So in the lack of anything “useful” to post, and in the attemps to at least post something interesting, I shall dedicate this post to talking about what makes Django such an awesome framework!
I’m going to compare it to Zend Framework, as it’s the framework I’m most familiar with.
Django has many features to reduce the amount of redundant code you need to write.
- Generic Views
- Automatic admin panel
This was initially slightly confusing to me, but then I figured it out. Django’s “generic views” are basically kind of like functions – they perform some task based on the parameters you pass to them.
Instead of always writing an action in a controller for all your requests, you can create a generic view for common tasks, which could for example be a list of something in your database.
Combined with Django’s way of defining URLs separately for all actions, you can do some things in your app even without writing anything else than a url pattern.
Django’s newforms library makes it really easy to do forms. Just define a form class using the simple methods provided and you can have a nice form with validation ready in no time.
Comparing this to ZF, it’s really a lot less of typing. In ZF, the syntax for defining the form is longer, but not by much, but the main factor is that in it you’ll need to define the validation by hand. Of course, if you don’t like Django’s validation, it’s easy to define custom validation for it as well… it just has sensible defaults, which in my opinion is a Good Thing ™
Django’s modelforms basically let you create forms based on your models by just defining a form class and adding a Meta class parameter that tells which model class the form is for. You won’t need to define any fields or anything, and you’ll get a ready-to-use form for creating and editing model data! Simply add a view that will display the form and call form.save() when done.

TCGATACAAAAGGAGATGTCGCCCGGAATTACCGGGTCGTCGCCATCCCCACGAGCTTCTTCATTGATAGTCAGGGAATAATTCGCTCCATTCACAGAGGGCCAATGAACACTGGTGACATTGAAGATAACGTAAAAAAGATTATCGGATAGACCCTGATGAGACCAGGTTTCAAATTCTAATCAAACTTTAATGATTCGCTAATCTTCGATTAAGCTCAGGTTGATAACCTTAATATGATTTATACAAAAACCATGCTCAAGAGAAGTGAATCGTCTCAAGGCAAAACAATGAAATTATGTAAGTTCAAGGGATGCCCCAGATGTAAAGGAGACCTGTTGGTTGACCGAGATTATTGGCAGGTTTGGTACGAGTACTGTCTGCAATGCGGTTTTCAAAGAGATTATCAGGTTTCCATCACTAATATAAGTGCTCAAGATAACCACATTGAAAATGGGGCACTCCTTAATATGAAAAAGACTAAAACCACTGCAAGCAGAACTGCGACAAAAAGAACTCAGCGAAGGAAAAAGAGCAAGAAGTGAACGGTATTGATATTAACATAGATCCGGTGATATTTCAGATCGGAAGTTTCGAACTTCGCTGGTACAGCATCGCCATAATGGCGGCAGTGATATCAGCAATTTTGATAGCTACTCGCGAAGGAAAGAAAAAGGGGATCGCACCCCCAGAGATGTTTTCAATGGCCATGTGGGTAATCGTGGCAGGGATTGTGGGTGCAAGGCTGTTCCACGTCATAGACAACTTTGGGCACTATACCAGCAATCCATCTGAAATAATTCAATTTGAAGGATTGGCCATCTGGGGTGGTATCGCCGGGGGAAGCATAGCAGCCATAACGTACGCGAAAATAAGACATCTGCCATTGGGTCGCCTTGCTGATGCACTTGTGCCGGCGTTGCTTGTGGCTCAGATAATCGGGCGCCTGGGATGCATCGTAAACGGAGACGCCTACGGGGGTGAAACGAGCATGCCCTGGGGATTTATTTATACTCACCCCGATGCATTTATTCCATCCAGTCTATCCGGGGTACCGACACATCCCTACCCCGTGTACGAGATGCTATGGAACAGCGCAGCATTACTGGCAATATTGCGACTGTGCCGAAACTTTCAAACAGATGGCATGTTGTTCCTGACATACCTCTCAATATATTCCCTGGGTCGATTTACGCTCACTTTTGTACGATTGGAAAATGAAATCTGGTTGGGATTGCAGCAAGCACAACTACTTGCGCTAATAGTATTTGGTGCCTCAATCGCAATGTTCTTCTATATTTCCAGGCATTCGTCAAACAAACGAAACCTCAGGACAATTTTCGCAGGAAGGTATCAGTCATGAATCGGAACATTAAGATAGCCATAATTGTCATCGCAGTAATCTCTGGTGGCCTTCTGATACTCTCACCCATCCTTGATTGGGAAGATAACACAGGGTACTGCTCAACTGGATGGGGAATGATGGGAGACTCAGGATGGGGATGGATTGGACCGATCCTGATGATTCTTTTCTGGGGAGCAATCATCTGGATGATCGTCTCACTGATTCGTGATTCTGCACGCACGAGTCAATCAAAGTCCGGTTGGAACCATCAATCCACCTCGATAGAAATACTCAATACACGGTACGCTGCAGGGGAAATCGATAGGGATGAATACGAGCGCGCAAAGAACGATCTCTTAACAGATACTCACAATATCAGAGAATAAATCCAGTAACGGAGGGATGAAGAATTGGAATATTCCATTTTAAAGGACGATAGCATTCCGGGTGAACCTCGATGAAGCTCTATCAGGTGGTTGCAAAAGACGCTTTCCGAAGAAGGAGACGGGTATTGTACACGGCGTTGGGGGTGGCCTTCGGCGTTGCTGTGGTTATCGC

Often you will need to spend time to make forms to edit your DB stuff and with modelforms it’s almost no lines of code. Even relationships between objects work – you get a select box for one-to-many relations etc.
Of course, if needed, modelforms can be extended to perform their job a bit differently too. It will require a bit of going through Django’s code, though, as at least I wasn’t able to find any examples. Definitely doable and not too difficult if you know what you’re doing.
Automatic admin panel
This is one very very useful feature. Many many times I’ve written similar admin panel code for different projects – that stuff isn’t usually very reusable. Django all that away and gives you a great automagically generated admin panel which you can even customize to a good degree to make it even better. Need to create a database driven website? Just this should be a reason good enough you should definitely at least give Django a try – not to mention all the other things it has.
Python, unlike PHP, has good unicode support out of the box. No weird mbstring stuff or such, and Django’s svn release is fully unicode aware. Will make your life a whole lot easier if you need to work with multiple languages.
PS: Regarding Zend Framework
While Zend Framework has a different approach to things – it is meant to be loosely coupled etc. with most components being usable without needing the others, and Django has parts that are much more tightly coupled (like modelforms with the ORM) – it could still learn a thing or two from Django.